Bodywork And Exercise
Increase Body Awareness While Increasing Your Activity – by Ruth Werner
You have to give us credit: as a culture, Americans are incredibly interested in getting Bodywork And Exercise. We invest every year in new diets, exercise programs, and supplements for weight loss and improved energy. Low-range estimates suggest that Americans spend about $2.6 billion each year on gym memberships alone.
We also tend to pitch full speed into any given commitment. If we’re going to get fit, by golly, we’re going to do it now, regardless of how long it took us to get into our current state. We don’t do things by half measures, and moderation is not in our nature. So how do we keep ourselves injury-free while honoring our commitment to exercise and get healthy?
Does It Have to Be All or Nothing?
We all know that starting an exercise program doesn’t actually mean we’ll finish it. When we throw ourselves into an ambitious new routine, we are likely to overdo it and get hurt. Then, we get discouraged, and may give up entirely, only to start the cycle over in another year or so.
Overdoing things in the gym or on the sports field seems to appeal to our competitive spirit–especially when we’re surrounded by others who all seem to be doing better than we are. Combine this kind of human drive with poorly trained athletic trainers who give bad advice about form, pacing, and effort, and we have a recipe for potential problems.
Exercise is only effective when it occurs without injury. Any new exercise program requires some caution, even if it is comparatively easygoing. And more challenging programs are safest and most successful when new participants build up their activity levels carefully and receive excellent guidance about form.
When It Goes Wrong
We accrue musculoskeletal and fascial injuries throughout our entire lifespans. In the best circumstances, they heal well, with a minimum of internal scar tissue, and function returns to practically normal levels. When things are ideal, that sprained ankle you got playing soccer at age 12 doesn’t affect your ability to walk in your 30s. The lumbar strain you got from picking up the heavy laundry basket 15 years ago resolved well, so at 62, it won’t hinder your golf game. We are able to adapt to minor injuries, and we learn how not to exacerbate them.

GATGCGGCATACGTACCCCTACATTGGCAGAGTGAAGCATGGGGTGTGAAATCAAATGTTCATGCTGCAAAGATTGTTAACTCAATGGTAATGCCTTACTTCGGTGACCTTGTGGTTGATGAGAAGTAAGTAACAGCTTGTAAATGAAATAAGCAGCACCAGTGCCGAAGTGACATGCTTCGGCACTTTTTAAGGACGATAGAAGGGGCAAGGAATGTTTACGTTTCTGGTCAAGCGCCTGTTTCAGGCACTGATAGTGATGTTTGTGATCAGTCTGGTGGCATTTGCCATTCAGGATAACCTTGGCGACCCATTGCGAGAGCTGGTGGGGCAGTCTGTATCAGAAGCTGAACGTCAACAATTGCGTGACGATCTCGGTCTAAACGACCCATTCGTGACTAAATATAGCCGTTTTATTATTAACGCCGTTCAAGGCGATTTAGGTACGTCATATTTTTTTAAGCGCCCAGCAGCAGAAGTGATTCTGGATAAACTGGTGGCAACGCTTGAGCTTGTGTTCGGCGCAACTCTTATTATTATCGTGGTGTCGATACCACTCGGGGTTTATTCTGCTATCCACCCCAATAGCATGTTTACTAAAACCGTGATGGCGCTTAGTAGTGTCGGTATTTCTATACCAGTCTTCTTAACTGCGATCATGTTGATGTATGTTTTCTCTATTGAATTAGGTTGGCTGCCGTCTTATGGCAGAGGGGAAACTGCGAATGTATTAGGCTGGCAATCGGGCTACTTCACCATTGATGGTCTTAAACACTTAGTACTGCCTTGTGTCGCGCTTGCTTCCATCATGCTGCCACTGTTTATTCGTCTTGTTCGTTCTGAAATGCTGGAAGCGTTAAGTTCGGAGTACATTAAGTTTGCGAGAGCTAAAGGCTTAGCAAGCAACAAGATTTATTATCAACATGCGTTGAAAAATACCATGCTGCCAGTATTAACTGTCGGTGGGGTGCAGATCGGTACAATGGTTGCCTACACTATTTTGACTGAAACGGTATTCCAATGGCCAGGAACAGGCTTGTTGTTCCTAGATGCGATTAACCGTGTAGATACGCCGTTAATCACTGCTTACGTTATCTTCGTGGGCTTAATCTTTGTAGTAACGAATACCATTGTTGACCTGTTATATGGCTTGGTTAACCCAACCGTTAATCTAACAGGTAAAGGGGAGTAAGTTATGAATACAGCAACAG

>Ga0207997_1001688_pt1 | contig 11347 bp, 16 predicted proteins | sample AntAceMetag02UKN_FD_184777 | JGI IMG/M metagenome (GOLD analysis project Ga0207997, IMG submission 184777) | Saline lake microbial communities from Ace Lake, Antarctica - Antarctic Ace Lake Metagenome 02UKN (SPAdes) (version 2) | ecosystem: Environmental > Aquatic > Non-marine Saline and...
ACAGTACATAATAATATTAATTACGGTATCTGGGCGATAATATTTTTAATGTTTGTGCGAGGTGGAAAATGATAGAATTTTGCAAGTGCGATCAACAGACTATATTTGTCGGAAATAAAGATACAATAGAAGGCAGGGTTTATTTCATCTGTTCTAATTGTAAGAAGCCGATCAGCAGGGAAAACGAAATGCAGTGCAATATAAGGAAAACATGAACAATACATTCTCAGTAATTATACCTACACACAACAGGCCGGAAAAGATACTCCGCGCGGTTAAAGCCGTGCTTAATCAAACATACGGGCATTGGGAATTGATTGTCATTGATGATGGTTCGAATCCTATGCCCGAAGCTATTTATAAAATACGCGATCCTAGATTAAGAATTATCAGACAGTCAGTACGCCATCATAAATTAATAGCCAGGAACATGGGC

But when we introduce a new exercise program, especially if that exercise program is more demanding, or demanding in different ways than we have experienced before, we risk the flaring up of old injuries. Scar tissue does not have the weight-bearing capacity of healthy muscle or connective tissue. This is when that old sprained ankle may make itself known, and that weakness in your back will definitely have opinions about your new routine. Sometimes you might feel like your new commitment to fitness was not the best idea.
Injuries Can Happen Any Time
CrossFit is one program that gets a lot of attention because of its reputation for being especially demanding. But any type of exercise can lead to injury if correct form is not observed. Zumba, Jazzercise, and other dance-like programs bring a risk of foot and leg injuries, including sprained ankles, plantar fasciitis, and stress fractures, because the risk for twisting at the knee is so high.
If you aren’t paying close attention to your own limits, even yoga can be a source of soft-tissue injury: delayed soreness, problems at the neck and sacroiliac joints, or other injuries. One massage therapist reported seeing several injuries related to a prolonged yoga headstand, probably in a student who was not ready for this challenge.
How Can Massage Help?
Massage can help you deal with pain or soreness from your exercise regimen and can also help shorten recovery periods so you can train more efficiently. Bodywork And Exercise go hand in hand. Although massage therapists are not primary care providers, and cannot diagnose conditions or prescribe specific treatments, your therapist may be able to offer excellent advice for dealing with a fitness-related injury. He or she may also have suggestions about warm-ups, cool-downs, and post-exercise stretching, or be able to point you to an appropriate coach or other professional for specific exercise needs and to help prevent future injury.
The incidence of exercise-related injury has a lot to do with people not paying attention to their own needs. One of the many things massage therapy offers to people who want to become healthier and more fit is the chance to become more aware of your own body in a powerfully positive way. Increased body awareness and self-appreciation may be the best tools for helping you increase activity levels without hurting yourself. In this way, you can reach your goals with power and joy, rather than with pain and injury.
Ruth Werner is a former massage therapist, a writer, and a continuing education provider. She wrote A Massage Therapist’s Guide to Pathology (Lippincott Williams + Wilkins, 2013).
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